Traders cautioned against getting too downbeat on hard wheat prices after hedge funds turned their most bearish on record on the contract, fuelling a third successive week of selldown in agricultural commodities.
Managed money, a proxy for speculators, cut by more than 18,000 contracts its net long position in futures and options in the main 13 US-traded agricultural commodities in the week to last Tuesday, according to data from the Commodity Futures Trading Commission (CFTC) regulator.
The reduction in the net long – the extent to which long positions, which benefit when prices rise, outnumber short bets, which profit when values fall – took it back below 250,000 contracts for the first time since September.
And it reflected in the main reduced optimism over livestock contracts, and an increasingly bearish outlook on prices of Chicago-traded grains and oilseed.
Indeed, in soybean futures and options, hedge funds were substantial net sellers, of nearly 23,000 contracts, returning to a net short in the oilseed, amid a tailing off in orders by China, subsequently highlighted in below-forecast US export sales data, besides rains to boost prospects for newly-sown Brazilian crop.
Rabobank flagged “concerns of a pullback in Chinese bean buying and an improved, wetter central Brazilian weather outlook”, with dryness having held back sowings in Mato Grosso, the South American country’s top soybean-producing state.
However, one of the more surprising moves shown in the CFTC data was the extent to which hedge funds lifted their bearish bets on Kansas City-traded hard red winter wheat, a contract in which they had rarely been net short until this year.
In the latest week, the speculative net short on hard wheat rose by 4,008 contracts to 16,328 lots – the highest on data going back to 2006.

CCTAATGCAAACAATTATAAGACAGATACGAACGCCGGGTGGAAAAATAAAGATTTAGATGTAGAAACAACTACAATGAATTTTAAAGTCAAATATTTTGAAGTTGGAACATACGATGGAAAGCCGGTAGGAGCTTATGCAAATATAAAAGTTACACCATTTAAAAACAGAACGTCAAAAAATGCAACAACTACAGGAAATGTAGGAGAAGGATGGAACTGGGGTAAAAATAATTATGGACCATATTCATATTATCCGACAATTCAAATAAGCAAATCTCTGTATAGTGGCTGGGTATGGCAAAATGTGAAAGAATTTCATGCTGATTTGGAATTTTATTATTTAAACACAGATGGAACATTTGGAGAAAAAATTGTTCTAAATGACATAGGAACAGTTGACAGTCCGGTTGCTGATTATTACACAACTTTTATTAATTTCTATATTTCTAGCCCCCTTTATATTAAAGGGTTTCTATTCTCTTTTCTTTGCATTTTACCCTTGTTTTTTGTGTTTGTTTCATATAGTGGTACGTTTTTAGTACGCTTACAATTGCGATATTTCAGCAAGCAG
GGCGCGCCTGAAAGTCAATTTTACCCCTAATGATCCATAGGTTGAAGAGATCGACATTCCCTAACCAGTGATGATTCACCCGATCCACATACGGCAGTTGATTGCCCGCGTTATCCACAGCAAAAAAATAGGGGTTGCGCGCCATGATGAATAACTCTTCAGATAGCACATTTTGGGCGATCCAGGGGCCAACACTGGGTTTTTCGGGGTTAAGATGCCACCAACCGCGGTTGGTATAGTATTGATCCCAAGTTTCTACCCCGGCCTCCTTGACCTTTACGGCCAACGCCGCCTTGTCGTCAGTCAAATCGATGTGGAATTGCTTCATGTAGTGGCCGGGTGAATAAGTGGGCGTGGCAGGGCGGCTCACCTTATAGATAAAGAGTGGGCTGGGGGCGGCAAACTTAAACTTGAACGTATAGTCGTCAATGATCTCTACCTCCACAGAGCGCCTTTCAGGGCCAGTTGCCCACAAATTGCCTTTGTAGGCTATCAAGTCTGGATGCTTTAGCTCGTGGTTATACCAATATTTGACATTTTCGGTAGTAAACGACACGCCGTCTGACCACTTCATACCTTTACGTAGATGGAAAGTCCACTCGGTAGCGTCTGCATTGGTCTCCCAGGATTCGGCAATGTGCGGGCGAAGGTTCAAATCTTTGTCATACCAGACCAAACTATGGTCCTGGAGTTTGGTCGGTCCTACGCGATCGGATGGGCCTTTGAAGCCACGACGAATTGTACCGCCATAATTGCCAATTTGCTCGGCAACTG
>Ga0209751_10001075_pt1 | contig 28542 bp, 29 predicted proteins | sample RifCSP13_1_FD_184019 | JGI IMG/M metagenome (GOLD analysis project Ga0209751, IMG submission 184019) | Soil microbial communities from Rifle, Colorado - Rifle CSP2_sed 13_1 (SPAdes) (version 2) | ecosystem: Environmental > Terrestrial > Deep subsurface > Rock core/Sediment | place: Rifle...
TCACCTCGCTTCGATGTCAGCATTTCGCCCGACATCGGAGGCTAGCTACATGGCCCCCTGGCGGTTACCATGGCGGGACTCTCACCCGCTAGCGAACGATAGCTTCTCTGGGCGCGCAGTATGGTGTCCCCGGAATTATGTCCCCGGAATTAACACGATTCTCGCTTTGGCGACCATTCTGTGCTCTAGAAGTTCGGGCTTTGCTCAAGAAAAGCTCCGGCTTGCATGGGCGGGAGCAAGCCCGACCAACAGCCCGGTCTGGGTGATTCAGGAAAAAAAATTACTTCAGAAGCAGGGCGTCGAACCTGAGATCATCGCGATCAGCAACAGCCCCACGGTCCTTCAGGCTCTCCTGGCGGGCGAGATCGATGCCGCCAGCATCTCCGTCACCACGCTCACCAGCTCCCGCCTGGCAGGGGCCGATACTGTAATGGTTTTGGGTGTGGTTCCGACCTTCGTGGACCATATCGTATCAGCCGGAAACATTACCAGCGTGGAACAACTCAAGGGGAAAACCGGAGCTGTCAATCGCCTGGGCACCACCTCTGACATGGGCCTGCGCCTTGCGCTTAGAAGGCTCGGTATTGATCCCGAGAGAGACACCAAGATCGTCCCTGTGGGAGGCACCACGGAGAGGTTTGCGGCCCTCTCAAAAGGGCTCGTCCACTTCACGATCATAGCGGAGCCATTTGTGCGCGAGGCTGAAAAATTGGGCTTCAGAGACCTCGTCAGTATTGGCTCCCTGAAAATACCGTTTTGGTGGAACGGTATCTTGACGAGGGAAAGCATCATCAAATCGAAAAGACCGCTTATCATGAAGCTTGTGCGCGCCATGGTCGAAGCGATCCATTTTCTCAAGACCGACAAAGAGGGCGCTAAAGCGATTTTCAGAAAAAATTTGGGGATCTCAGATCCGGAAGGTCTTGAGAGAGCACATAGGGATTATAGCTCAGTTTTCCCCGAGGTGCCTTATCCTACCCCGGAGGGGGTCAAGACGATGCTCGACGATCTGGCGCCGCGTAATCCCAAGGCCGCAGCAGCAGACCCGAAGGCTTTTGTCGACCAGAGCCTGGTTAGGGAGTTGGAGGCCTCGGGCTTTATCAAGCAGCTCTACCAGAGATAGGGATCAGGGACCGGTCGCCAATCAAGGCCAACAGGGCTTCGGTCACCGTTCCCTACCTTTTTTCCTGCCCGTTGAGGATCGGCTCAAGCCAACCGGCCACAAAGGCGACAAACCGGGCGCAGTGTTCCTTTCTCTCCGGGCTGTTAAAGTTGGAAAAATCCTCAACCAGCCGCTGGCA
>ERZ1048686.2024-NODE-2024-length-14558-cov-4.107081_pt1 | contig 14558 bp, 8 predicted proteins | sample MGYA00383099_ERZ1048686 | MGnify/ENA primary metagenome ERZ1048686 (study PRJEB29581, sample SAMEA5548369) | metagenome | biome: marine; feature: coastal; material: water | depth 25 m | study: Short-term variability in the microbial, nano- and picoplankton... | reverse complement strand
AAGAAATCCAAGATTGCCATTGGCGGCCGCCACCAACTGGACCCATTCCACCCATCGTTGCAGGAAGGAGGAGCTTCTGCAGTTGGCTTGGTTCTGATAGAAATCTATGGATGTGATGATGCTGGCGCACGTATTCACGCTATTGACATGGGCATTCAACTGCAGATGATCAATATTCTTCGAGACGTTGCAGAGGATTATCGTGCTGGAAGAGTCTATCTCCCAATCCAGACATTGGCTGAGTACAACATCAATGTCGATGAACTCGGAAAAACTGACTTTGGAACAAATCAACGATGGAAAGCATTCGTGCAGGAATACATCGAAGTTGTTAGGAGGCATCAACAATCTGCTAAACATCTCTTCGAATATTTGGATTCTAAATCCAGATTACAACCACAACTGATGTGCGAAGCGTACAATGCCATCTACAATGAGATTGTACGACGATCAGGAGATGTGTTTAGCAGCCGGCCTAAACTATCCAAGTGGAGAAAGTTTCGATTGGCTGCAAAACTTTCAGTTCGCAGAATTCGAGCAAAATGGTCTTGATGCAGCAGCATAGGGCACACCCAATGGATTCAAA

‘Doesn’t look like the best idea’
The shift contrasts with a reduced net short in Chicago-traded soft red winter wheat futures and options, cut by more than 15,000 contracts to well below levels above 50,000 two weeks before which stunned investors and fuelled a wave of short-covering.
And the contrasting take between hard and soft white price prospects was reflected in prices too, with values falling in a little in Kansas City over the week, compared with a rise of some 2% in Chicago.
The divergence reflects fundamental factors, with a second successive poor harvest cutting US supplies of soft wheat, while prospects for the 2016 US hard wheat crop have been boosted by rains in the southern Plains.
However, many investors believe that the underperformance of Kansas City futures – which drove them to a discount of more than $0.40 a bushel against Chicago on Thursday, December basis – has been overplayed, an idea that gained further support from the CFTC data.
“Despite a lack of fundamental features, adding to their net short in Kansas City doesn’t look like the best idea,” said Brian Henry at Benson Quinn Commodities.
Historically high net short, or net long, hedge fund positioning tends to provoke concerns that this bet has become “crowded”, and is vulnerable to a reversal, fuelling a price spike.
Kansas City wheat’s discount – the size of which had provoked ideas that some might be physically delivered against Chicago contracts to exploit the price gap – had narrowed to stand below $0.30 a bushel in morning deals on Monday.
‘Still very long’
By contrast, an increased net long in New York-traded raw sugar futures and options – by nearly 30,000 lots to 167,000 lots – raised ideas that this bet had run its course, and might encourage selling.
Another way of cutting the CFTC data, to show the net fund long outside index funds, came in a “massive 208,000 lots, its highest level since 2008”, according to London broker Marex Spectron.
Buying in sugar has been encouraged by central Brazil’s wet weather, which is slowing the cane harvest, besides by concerns over dryness in India and Thailand.
“Funds have probably given back most of their additional longs since Tuesday’s high,” Marex said.
“But the fact is that even if they have reduced, they are still very long.”
Low on the hog
Among livestock contracts, the main sell-down was in lean hogs, in which hedge funds cut their net long by more than 10,000 contracts, fuelling a price decline which drove December futures to 53.925 cents a pound on Friday, the weakest for a spot contract in six years.
The decline has been attributed to weak cash prices, encouraged by rising supplies and elevated inventories.
“Hog cash prices also have been extremely week the last few days, with producers apparently scrambling to get hogs sold now that supplies are quickly increasing,” a seasonal dynamic, said Paragon Economics and Steiner Consulting.
“End users are in the process of liquidating inventories of holiday items.”
(Source – http://www.agrimoney.com/news/hedge-funds-turn-record-bearish-on-hard-wheat—raising-concerns–8986.html)